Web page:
New Type Patrol Boats: The first boat of this class P-1200 TCG Tuzla was launched in 2011 and was handed over to Turkish Navy in 4 January 2011. The second boat P-1201 TCG Karaburun was handed over to Turkish Navy on 19 April 2011 for temporary acceptance. The third and fourth boats, P-1202 TCG Köyceğiz and P-1203 TCG Kumkale are launched as early 2001 and they are currently under going sailing acceptance tests and harbour acceptance test respectively. The fifth boat P-1205 TCG Tarsus will be launched in this month.

In the mean time the construction of the two boats ordered by Turkmenistan in October 2010 is continuing. Dearsan shipyard has shipped the boats in kits, along with the equipment necessary for the construction. According to IDEF’11 Show Daily, the construction of two boats is about to be completed and the installation of the propulsion system will commence soon. These have a very similar weapon and sensor configuration to Turkish boats. The main difference is the Turkmenistan boats will have a Thales Variant 2D air/surface search radar and a pair of 25mm Aselsan STOP systems.

Type 214 Submarines: Interestingly there was very little information available about the current status of this programme. But credit contract for this programme was signed at the end of 2010 thus I assume everything is going as scheduled. Currently STM the main subcontractor of this project is sourcing 18000 components and materials to be used. This is a time consuming process. I do not expect any important development in this project before summer.

TCG Giresun Saves M/V Full City (UPDATED)

 The Panama flagged and Chinese owned merchant ship M/V Full City was attacked by Somali pirates yesterday (05.05.2011) morning. She was 400 nautical miles off the coast of India.

The Turkish frigate F-491 TCG Giresun, the nearest coalition warship was ordered to proceed and help the attacked merchant ship.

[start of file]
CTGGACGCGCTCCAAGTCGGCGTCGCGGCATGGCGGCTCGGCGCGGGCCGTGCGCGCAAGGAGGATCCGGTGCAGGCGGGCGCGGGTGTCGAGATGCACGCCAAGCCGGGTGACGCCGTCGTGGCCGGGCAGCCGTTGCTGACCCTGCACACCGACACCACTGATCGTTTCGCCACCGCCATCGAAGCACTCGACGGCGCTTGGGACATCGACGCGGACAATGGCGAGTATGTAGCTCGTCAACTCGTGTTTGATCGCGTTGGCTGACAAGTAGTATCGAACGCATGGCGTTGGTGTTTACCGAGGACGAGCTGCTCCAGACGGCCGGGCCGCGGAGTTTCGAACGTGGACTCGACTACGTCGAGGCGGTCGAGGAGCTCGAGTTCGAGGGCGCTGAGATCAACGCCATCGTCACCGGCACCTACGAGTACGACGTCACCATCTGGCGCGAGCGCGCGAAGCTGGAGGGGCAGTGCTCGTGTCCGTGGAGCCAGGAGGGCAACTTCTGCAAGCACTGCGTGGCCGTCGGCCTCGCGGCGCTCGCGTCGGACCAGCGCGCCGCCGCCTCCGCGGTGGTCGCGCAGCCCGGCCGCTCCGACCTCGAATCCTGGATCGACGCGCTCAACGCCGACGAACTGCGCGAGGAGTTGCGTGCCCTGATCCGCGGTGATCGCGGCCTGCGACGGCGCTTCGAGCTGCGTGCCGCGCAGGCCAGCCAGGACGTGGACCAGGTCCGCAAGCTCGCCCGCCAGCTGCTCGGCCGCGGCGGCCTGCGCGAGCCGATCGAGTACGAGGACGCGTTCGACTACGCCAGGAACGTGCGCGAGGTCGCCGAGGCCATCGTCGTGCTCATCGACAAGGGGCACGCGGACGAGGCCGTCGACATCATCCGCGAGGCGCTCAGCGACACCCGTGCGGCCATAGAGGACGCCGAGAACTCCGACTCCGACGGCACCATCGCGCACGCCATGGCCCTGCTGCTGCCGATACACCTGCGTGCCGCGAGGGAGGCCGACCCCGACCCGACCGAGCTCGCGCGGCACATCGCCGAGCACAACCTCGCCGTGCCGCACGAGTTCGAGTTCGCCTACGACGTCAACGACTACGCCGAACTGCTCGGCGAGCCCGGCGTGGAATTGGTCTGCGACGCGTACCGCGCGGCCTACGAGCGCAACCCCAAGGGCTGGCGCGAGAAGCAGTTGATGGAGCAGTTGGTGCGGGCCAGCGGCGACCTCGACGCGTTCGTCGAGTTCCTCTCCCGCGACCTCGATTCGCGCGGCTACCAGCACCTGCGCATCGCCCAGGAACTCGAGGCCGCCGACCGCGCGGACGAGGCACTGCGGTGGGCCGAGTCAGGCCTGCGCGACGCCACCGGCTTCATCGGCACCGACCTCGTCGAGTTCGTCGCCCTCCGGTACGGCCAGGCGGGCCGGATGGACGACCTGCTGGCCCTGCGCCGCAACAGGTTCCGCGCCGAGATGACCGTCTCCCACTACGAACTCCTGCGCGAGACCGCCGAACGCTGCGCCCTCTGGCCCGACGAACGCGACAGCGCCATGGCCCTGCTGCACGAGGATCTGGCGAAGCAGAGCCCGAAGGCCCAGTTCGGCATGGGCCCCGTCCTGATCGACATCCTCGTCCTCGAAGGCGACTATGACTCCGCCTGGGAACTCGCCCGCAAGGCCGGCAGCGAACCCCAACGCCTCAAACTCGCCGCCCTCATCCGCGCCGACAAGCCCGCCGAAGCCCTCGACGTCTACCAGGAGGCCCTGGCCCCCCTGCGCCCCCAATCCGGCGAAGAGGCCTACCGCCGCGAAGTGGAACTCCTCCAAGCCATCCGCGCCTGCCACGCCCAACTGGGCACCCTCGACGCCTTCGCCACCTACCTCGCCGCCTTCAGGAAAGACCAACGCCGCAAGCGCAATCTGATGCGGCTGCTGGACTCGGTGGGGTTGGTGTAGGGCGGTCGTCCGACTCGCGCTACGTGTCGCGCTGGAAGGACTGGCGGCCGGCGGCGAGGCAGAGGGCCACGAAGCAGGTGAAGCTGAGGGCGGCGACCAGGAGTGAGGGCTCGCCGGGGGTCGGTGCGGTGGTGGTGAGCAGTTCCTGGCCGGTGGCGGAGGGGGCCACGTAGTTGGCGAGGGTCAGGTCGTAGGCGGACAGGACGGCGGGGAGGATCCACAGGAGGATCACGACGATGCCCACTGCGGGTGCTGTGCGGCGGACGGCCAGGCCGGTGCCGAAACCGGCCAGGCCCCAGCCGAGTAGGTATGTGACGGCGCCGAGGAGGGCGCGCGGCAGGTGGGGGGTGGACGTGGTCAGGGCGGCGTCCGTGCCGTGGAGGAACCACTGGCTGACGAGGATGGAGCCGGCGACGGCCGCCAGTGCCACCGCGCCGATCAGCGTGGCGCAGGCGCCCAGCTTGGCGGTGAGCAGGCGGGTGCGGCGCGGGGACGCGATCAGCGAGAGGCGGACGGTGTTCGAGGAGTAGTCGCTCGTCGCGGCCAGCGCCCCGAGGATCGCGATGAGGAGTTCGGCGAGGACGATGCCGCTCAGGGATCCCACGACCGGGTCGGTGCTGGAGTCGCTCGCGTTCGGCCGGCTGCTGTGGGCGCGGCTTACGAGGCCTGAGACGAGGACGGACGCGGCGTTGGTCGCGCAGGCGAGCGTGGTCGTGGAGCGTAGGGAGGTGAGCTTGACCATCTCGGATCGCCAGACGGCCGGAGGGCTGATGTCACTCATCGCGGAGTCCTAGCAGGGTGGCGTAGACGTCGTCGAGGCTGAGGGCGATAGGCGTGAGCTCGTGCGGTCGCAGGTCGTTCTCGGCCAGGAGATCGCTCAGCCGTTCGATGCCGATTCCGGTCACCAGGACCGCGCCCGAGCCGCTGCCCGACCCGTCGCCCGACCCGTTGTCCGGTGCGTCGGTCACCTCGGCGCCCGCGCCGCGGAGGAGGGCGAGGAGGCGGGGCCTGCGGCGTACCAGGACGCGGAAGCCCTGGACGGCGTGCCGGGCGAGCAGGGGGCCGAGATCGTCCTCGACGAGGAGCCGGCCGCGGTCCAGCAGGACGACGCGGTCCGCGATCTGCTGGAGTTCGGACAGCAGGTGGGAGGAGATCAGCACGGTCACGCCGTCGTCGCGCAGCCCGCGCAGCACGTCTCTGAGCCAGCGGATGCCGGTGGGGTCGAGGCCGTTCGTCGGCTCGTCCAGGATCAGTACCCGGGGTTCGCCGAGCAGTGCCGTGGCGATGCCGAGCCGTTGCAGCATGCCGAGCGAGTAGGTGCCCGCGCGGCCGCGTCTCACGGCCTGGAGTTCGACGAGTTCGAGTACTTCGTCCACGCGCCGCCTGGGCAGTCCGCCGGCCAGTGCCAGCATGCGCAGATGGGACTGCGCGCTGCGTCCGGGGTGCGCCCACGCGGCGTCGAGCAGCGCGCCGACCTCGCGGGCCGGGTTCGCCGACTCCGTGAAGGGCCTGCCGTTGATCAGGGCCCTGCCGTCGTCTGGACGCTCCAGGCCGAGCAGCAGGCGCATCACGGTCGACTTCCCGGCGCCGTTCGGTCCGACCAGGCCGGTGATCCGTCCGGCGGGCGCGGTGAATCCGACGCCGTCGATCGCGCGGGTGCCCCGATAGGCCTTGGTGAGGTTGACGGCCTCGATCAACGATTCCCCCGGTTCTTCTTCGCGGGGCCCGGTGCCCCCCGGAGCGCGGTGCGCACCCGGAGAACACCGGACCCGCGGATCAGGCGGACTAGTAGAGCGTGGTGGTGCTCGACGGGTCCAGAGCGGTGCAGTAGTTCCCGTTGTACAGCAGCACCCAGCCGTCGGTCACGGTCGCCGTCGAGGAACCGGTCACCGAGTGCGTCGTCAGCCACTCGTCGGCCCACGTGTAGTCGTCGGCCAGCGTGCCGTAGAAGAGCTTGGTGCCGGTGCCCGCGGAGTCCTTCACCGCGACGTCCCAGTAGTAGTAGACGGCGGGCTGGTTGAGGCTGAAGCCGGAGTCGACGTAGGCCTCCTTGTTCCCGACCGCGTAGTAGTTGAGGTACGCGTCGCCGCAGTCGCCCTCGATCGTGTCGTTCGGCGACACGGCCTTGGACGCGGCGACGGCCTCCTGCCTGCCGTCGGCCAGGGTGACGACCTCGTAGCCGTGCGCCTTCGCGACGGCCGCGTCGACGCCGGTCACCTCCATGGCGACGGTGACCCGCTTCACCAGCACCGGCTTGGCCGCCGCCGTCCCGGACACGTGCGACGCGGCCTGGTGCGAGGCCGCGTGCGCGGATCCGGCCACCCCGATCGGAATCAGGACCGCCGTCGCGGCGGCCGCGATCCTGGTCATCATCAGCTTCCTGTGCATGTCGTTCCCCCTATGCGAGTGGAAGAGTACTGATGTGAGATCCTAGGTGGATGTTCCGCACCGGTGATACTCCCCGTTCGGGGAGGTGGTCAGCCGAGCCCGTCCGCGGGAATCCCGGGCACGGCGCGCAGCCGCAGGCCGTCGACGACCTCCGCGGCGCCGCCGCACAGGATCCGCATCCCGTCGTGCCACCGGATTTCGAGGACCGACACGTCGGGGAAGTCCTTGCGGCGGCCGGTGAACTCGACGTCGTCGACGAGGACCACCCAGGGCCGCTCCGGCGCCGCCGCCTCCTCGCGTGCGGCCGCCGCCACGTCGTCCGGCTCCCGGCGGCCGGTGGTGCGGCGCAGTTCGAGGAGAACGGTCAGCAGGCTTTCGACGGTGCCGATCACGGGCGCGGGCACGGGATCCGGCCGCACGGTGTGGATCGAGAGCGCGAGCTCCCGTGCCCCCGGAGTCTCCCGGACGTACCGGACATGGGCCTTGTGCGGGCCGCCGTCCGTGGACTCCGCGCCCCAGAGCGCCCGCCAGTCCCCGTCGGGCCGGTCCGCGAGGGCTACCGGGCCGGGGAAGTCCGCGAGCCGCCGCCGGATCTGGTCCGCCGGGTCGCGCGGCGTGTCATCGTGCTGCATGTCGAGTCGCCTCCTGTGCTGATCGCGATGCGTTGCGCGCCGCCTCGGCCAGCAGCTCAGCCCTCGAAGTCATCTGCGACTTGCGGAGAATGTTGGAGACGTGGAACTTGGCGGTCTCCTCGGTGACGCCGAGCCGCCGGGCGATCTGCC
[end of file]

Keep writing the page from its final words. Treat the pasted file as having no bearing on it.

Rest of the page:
During the deployment TCG Giresun contacted the Chinese naval units in the region and received the information that the crew of M/V Full City was able to hide themselves inside a citadel before being captured by the pirates. 

Upon arriving to M/V Full City, that was damaged by the rocket-propelled grenade and small arms fire of the pirates, communication with the crew of the ship was established.  Later the naval special forces teams of board of the Turkish frigate, fast-roped to the ship and secured her.

When the search revealed that there were no pirates on board, and all the crew was safe and sound M/V Full City continues her journey.

The deployment of TCG Giresun turned out to be a exciting one. This is the sixth occasion where the frigate had to intervene.

The damage of RPG fire is visible

TCG Giresun Frees Yemeni Dhow
TCG Giresun Helps M/V Hanjin Tianjin
TCG Giresun Finds 2 Pirate Skiffs And Arrests The Pirates
TCG Giresun Helps M/T Guanabara
TCG Giresun Foils A Pirate Attack To M/V Kıran Asya

All photos from Turkish General Staff webpage.

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UPDATE: According to influential naval blog Information Dissemination, a ASW patrol plane of Indian Navy scared the pirates on board of M/V Full City away, before the arrival of TCG Giresun.

An Indian Navy TU-142 maritime reconnaissance aircraft made several low sorties over the MV Full City, 450 nautical miles (850 km) off Karwar in Karnataka, warning the pirates to immediately leave the vessel or face the wrath of Indian Navy and Coast Guard ships that were fast closing in.

The warnings worked and the pirates scampered into the skiff from which they had boarded the vessel and sailed toward a nearby mothership, which immediately set off toward Somalia at full speed, the official said, requesting anonymity due to service rules.

And as it seems, USN found the dhow used as mothership during the attack to M/V Full City and estroyed paraphernalia on the dhow, including weapons, excessive fuel and other equipment commonly used in the commission of acts of piracy. They also sank a small skiff towed by the dhow; these skiffs are often used for actual attacks and boardings by pirates.

Turkish naval special forces team with the Chinese crew

TCSG Dost Continues Her Sea Trials

SG-701 TCSG Dost leaving the dock for a sea trial.

The first ship of the new search and rescue ship class, SG-701 TCSG Dost continues her builder trials. She was launched in June 2010.

TCSG Dost is the first ship of a batch of 4 ships at RMK Marine Shipyard. The second ship SG-702 TCSG Güven was launched in December 2010.

With the commissioning of these ships Coast Guard will be able to perform its duties mainly search and rescue in sea state 5 and higher. These ships will be the first Turkish Coast Guard vessels can support helicopter operations.

Based on Italian Commandante-Siro class, the ships will have a displacement of 1,700 tons. Main features of the vessels: length 88.40 metres, breadth 12.20 metres, maximum speed 22 knots, range 3,000 nautical miles at a speed of 15 knots.